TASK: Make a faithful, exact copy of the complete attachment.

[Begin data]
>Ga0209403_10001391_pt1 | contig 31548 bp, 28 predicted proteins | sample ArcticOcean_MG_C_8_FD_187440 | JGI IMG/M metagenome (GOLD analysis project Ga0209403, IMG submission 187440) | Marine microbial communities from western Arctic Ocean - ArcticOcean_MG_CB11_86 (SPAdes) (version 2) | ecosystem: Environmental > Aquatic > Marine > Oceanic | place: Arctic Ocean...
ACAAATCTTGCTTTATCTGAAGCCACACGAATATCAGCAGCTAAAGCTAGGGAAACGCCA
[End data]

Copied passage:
>Ga0209403_10001391_pt1 | contig 31548 bp, 28 predicted proteins | sample ArcticOcean_MG_C_8_FD_187440 | JGI IMG/M metagenome (GOLD analysis project Ga0209403, IMG submission 187440) | Marine microbial communities from western Arctic Ocean - ArcticOcean_MG_CB11_86 (SPAdes) (version 2) | ecosystem: Environmental > Aquatic > Marine > Oceanic | place: Arctic Ocean...
ACAAATCTTGCTTTATCTGAAGCCACACGAATATCAGCAGCTAAAGCTAGGGAAACGCCA